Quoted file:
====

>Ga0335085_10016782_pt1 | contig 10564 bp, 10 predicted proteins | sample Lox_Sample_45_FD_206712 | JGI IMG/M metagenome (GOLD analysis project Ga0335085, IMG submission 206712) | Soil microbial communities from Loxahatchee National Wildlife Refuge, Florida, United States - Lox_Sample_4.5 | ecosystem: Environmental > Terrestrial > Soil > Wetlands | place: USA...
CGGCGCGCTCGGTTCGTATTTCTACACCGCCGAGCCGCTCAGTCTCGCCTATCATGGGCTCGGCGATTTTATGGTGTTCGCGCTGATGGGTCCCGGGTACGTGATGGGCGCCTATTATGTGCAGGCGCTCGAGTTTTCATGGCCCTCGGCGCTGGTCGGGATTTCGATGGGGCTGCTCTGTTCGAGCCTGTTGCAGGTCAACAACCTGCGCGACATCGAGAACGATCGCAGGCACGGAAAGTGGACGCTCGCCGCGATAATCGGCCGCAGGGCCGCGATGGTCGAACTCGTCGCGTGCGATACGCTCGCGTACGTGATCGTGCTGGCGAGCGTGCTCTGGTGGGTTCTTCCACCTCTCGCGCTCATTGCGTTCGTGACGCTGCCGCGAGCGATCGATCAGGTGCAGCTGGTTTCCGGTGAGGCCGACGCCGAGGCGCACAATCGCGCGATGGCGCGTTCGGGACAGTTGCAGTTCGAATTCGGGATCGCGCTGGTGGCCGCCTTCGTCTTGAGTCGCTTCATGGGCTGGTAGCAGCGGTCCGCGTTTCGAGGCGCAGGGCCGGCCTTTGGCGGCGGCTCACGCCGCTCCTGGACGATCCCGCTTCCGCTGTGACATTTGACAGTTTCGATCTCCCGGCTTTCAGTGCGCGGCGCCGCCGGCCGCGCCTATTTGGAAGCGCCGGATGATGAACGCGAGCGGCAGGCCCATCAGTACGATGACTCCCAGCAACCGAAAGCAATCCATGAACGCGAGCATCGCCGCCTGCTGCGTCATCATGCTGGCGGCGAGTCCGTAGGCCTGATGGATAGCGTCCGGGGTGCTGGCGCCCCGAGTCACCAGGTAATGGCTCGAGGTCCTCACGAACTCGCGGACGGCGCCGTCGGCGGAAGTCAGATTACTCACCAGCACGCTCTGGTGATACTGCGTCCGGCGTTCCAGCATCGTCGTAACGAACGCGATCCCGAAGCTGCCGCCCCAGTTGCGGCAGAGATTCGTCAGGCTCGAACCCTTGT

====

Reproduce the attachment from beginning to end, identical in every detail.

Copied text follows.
>Ga0335085_10016782_pt1 | contig 10564 bp, 10 predicted proteins | sample Lox_Sample_45_FD_206712 | JGI IMG/M metagenome (GOLD analysis project Ga0335085, IMG submission 206712) | Soil microbial communities from Loxahatchee National Wildlife Refuge, Florida, United States - Lox_Sample_4.5 | ecosystem: Environmental > Terrestrial > Soil > Wetlands | place: USA...
CGGCGCGCTCGGTTCGTATTTCTACACCGCCGAGCCGCTCAGTCTCGCCTATCATGGGCTCGGCGATTTTATGGTGTTCGCGCTGATGGGTCCCGGGTACGTGATGGGCGCCTATTATGTGCAGGCGCTCGAGTTTTCATGGCCCTCGGCGCTGGTCGGGATTTCGATGGGGCTGCTCTGTTCGAGCCTGTTGCAGGTCAACAACCTGCGCGACATCGAGAACGATCGCAGGCACGGAAAGTGGACGCTCGCCGCGATAATCGGCCGCAGGGCCGCGATGGTCGAACTCGTCGCGTGCGATACGCTCGCGTACGTGATCGTGCTGGCGAGCGTGCTCTGGTGGGTTCTTCCACCTCTCGCGCTCATTGCGTTCGTGACGCTGCCGCGAGCGATCGATCAGGTGCAGCTGGTTTCCGGTGAGGCCGACGCCGAGGCGCACAATCGCGCGATGGCGCGTTCGGGACAGTTGCAGTTCGAATTCGGGATCGCGCTGGTGGCCGCCTTCGTCTTGAGTCGCTTCATGGGCTGGTAGCAGCGGTCCGCGTTTCGAGGCGCAGGGCCGGCCTTTGGCGGCGGCTCACGCCGCTCCTGGACGATCCCGCTTCCGCTGTGACATTTGACAGTTTCGATCTCCCGGCTTTCAGTGCGCGGCGCCGCCGGCCGCGCCTATTTGGAAGCGCCGGATGATGAACGCGAGCGGCAGGCCCATCAGTACGATGACTCCCAGCAACCGAAAGCAATCCATGAACGCGAGCATCGCCGCCTGCTGCGTCATCATGCTGGCGGCGAGTCCGTAGGCCTGATGGATAGCGTCCGGGGTGCTGGCGCCCCGAGTCACCAGGTAATGGCTCGAGGTCCTCACGAACTCGCGGACGGCGCCGTCGGCGGAAGTCAGATTACTCACCAGCACGCTCTGGTGATACTGCGTCCGGCGTTCCAGCATCGTCGTAACGAACGCGATCCCGAAGCTGCCGCCCCAGTTGCGGCAGAGATTCGTCAGGCTCGAACCCTTGT